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Q&A: Wood and Steel Joists for use in horizontal UL Fire Resistance Designs

There are many UL fire resistance designs featuring the use of wood or steel trusses and joists. These assemblies provide many options for building a horizontal assembly and determining if a joist or truss is appropriate for a specified use can be challenging.

September 11, 2020

Question:

How can I determine if a joist or truss is appropriate for use in the UL fire resistance design I have selected?

Answer:  

The first step is to look for the UL Certification on the individual truss or joist. Only those products bearing the appropriate UL Certification Marking and the company’s name, trade name, trademark or other recognized identification should be considered covered by UL’s Certification and Follow-Up Service Program. When the structural element is required to bear a UL Certification Mark, an asterisk (“*”) is provided by UL in the recognized design. This asterisk is then followed by the manufacturer of the truss or joist and the product’s nomenclature in the design. When a UL Certified truss or joist is specified, the truss or joist must bear the UL Certification Mark for the assembly to achieve the hourly rating and load rating specified in the design. If the UL Certification Mark is not present on the truss or joist, there is no assurance that the truss or joist has been subject to the UL Follow-up Service program or is representative of the materials originally submitted to UL for testing and certification. 

The next step is to begin a thorough review of the specified UL fire resistance design. UL Product iQTM can be consulted as the source of the most up-to-date certification information published by UL. Product iQ™  is free to use, but does require a one-time registration. Each published UL fire resistance design featuring a truss or joist includes a full description of the truss or joist permitted for use in the assembly. The description will also include the method of fastening, orientation, bridging options and any other installation considerations that must be followed during construction. Substitutions of trusses or joints from other manufacturers or use of other models not specified in the specific UL recognized fire resistance designs have not been investigated by UL.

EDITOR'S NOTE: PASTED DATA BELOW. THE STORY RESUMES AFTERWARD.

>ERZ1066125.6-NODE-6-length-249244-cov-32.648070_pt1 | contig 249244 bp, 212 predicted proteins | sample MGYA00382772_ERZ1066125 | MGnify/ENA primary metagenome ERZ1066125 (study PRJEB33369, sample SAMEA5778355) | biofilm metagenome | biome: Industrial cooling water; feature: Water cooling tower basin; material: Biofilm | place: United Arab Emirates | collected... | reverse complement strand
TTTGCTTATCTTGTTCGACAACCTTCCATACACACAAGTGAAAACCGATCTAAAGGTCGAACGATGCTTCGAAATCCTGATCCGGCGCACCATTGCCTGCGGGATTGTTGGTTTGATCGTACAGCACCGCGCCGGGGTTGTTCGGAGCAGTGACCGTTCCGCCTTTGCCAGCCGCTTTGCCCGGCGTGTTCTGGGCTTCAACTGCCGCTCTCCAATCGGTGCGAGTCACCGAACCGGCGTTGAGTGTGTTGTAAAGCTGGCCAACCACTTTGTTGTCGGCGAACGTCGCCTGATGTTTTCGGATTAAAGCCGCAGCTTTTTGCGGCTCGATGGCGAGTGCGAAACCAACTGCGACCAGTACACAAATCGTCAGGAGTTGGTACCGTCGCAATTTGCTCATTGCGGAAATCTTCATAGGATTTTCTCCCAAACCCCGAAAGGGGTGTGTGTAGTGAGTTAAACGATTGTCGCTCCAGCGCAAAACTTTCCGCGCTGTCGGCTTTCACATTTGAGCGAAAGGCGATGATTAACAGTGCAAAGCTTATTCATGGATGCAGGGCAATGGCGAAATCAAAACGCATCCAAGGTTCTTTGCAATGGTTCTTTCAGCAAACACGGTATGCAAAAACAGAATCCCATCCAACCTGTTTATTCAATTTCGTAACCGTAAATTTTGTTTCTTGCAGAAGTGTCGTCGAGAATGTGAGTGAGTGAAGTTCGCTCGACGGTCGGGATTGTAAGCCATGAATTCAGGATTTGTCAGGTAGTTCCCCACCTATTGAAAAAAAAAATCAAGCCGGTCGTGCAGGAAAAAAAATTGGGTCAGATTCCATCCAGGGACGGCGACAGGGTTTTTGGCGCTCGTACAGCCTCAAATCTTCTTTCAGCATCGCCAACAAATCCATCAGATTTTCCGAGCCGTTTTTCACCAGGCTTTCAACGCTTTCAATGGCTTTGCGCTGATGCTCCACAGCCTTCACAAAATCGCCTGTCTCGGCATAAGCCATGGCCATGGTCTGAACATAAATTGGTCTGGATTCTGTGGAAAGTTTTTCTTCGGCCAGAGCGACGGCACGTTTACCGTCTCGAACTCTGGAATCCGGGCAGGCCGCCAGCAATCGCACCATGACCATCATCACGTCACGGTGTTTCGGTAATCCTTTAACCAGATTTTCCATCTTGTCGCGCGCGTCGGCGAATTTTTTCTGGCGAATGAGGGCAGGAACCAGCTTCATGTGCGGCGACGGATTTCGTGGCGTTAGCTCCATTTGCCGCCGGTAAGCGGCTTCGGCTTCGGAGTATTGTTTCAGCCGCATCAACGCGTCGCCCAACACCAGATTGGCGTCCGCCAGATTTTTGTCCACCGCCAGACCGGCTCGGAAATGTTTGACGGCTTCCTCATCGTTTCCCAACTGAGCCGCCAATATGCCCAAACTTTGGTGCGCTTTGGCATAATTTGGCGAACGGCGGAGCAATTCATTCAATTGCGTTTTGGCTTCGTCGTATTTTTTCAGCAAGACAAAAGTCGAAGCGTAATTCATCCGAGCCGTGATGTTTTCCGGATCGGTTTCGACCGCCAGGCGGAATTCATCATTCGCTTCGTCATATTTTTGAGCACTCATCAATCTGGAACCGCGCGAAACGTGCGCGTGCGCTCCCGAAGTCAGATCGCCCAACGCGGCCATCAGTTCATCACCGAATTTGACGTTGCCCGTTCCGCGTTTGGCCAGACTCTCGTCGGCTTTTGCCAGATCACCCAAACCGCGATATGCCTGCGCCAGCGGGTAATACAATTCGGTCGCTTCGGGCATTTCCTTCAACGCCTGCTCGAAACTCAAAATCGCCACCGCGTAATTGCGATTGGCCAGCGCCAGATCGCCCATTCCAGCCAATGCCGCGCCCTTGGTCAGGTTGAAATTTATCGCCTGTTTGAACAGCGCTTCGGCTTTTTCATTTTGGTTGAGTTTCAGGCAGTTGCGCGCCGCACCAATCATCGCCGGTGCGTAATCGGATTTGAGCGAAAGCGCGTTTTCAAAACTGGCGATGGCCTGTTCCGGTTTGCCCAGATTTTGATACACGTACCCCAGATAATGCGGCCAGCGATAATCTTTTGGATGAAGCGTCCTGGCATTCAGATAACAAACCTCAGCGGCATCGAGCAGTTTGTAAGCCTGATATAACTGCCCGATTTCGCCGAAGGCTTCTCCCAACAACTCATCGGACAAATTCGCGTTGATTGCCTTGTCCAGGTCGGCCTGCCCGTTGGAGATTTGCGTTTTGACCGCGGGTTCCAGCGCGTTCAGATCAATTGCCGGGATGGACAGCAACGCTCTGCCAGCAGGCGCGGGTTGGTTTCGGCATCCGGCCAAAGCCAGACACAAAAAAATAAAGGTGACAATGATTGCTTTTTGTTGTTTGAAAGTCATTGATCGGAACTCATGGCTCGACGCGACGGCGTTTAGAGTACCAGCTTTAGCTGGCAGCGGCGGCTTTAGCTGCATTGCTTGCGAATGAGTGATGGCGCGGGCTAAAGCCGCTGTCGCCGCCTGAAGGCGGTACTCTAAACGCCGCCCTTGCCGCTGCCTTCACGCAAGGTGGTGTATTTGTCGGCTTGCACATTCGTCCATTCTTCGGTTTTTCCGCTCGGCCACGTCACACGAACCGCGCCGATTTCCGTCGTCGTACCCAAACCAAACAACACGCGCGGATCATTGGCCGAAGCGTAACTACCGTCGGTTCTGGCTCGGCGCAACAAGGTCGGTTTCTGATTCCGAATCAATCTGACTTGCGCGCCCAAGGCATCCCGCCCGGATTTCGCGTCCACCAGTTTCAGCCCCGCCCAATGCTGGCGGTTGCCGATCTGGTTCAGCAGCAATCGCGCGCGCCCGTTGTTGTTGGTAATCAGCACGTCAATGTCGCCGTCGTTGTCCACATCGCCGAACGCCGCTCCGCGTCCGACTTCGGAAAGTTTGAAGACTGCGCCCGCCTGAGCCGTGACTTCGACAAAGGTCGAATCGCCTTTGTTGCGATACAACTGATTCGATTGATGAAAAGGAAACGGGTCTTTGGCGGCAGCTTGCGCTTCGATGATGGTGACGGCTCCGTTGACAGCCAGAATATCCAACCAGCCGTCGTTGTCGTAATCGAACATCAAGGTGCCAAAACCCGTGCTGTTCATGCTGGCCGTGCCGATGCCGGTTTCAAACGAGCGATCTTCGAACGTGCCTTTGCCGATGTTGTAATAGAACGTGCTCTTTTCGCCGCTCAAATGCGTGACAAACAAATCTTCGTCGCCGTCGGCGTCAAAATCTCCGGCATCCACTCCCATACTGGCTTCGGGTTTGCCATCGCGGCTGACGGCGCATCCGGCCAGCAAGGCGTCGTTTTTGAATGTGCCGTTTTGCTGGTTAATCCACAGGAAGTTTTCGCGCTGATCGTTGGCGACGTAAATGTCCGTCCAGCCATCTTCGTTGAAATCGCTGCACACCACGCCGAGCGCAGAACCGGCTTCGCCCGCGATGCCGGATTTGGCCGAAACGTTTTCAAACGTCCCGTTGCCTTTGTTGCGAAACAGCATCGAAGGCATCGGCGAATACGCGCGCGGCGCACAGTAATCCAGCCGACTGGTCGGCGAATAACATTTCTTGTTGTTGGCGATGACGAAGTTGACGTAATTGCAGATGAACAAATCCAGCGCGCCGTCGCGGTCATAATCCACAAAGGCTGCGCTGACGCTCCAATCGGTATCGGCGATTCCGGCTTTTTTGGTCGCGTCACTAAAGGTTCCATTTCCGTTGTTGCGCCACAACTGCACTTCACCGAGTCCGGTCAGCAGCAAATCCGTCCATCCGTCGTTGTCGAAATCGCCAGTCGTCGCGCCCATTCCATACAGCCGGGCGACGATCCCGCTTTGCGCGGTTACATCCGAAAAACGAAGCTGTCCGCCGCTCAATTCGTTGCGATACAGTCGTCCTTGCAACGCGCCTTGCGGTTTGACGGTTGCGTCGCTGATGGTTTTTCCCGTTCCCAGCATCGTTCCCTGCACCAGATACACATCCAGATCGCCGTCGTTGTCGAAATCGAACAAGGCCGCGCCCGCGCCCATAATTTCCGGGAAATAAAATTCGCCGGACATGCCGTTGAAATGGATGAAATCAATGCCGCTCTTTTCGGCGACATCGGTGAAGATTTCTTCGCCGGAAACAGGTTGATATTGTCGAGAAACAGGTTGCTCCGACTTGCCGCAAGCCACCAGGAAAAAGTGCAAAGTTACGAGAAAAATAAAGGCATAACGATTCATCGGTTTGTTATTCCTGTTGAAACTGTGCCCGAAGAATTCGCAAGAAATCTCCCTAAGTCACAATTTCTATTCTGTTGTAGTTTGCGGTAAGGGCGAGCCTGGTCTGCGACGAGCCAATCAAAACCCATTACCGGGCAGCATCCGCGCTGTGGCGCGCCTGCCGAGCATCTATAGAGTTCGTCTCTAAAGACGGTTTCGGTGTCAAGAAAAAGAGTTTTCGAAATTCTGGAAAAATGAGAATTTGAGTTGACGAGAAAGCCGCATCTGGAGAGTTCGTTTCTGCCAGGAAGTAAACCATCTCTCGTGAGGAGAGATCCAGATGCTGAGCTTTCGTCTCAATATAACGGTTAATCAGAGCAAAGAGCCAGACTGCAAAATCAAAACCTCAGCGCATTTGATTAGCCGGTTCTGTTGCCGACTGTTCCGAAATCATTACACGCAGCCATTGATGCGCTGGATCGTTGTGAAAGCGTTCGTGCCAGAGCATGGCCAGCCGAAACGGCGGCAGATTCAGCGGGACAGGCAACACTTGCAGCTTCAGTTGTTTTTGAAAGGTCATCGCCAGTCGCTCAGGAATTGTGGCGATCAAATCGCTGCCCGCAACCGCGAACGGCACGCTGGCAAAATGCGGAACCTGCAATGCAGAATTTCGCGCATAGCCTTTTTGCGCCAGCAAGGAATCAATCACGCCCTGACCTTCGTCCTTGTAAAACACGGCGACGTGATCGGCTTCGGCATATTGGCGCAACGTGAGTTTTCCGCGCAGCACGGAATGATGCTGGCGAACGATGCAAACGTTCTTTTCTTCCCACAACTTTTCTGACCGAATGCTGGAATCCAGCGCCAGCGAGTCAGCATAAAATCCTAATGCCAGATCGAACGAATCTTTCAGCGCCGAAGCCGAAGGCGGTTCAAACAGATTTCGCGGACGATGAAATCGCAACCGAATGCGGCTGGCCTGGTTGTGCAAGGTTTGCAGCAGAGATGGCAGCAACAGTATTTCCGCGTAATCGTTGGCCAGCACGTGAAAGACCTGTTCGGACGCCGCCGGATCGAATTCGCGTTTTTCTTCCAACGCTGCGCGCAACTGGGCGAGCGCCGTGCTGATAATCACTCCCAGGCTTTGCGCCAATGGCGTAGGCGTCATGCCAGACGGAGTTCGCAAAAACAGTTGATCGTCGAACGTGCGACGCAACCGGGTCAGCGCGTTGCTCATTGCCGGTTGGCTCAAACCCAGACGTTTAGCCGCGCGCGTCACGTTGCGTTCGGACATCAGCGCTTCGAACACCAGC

To provide some clarity on the truss and joists, UL Certified trusses and joists are evaluated in accordance with UL 263, Fire Tests of Building Constructions and Materials, as part of a complete fire resistive assembly. These products are included in various UL issued G, H, K, L, M, N and P fire resistive designs. See the category BXUV guide information for more details. UL currently certifies both wood and steel structural elements for use in these UL issued fire resistance designs. The steel elements will be certified by UL as structural steel members in UL product category CJFS while the wood elements will be certified by UL as structural wood members in UL product category CJIX. In addition to the noted fire resistance designs, wood and steel structural elements will have individual entries published in Product iQ. The Product iQ entries contain a list of products certified by UL and the correlating UL fire resistance designs where those products may be used. Product iQ can then be used to confirm published certification for the product to be used.

In closing, there are many UL fire resistance designs featuring the use of wood or steel trusses and joists. These assemblies provide many options for building a horizontal assembly with an hourly fire rating while maintaining a certain load rating for the floor. For these assemblies to maintain the hourly and load ratings indicated in the header of each design, the assembly must be constructed as described in the published UL fire resistance design and each individual truss or joist must bear the UL Certification Mark as a structural wood member or structural steel member. 

Q&A: UL Critical Component Identification in Fire Resistance-rated Designs

Have you ever wondered why some items within UL Certification designs have asterisks following an item’s description? In this Q&A, we’ll explain what their meaning is.

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